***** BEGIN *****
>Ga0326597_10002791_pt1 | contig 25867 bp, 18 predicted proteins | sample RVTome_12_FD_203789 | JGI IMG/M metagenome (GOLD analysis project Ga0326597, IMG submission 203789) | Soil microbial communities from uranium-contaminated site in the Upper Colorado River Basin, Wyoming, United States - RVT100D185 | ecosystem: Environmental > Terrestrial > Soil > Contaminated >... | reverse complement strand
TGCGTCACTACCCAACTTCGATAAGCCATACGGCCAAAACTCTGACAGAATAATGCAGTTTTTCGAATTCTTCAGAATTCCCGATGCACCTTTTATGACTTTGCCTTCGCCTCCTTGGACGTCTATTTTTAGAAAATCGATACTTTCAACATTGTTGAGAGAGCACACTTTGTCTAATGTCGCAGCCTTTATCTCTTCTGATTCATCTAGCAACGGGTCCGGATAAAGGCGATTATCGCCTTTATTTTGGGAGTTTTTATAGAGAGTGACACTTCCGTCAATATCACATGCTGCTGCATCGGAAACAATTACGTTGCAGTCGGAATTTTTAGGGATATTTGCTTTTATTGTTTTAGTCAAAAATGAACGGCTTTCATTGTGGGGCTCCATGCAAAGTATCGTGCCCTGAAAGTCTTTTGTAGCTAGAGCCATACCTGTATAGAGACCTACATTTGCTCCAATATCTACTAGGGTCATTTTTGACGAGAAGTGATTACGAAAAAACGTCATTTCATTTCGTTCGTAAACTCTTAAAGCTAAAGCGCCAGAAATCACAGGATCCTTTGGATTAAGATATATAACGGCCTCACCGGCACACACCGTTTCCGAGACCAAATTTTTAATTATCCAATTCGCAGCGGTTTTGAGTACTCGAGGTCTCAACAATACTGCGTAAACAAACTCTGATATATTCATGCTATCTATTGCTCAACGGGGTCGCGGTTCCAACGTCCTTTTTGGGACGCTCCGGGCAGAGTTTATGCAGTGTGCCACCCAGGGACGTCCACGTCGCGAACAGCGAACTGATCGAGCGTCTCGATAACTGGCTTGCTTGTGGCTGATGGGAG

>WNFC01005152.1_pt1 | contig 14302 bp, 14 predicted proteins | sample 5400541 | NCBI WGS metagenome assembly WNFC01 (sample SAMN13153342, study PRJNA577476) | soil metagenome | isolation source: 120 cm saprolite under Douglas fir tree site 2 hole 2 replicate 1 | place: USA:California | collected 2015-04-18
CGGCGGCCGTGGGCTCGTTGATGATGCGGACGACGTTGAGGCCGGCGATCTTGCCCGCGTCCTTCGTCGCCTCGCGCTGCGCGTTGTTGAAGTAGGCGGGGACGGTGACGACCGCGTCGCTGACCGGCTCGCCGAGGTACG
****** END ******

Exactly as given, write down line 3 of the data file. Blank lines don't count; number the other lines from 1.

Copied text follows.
>WNFC01005152.1_pt1 | contig 14302 bp, 14 predicted proteins | sample 5400541 | NCBI WGS metagenome assembly WNFC01 (sample SAMN13153342, study PRJNA577476) | soil metagenome | isolation source: 120 cm saprolite under Douglas fir tree site 2 hole 2 replicate 1 | place: USA:California | collected 2015-04-18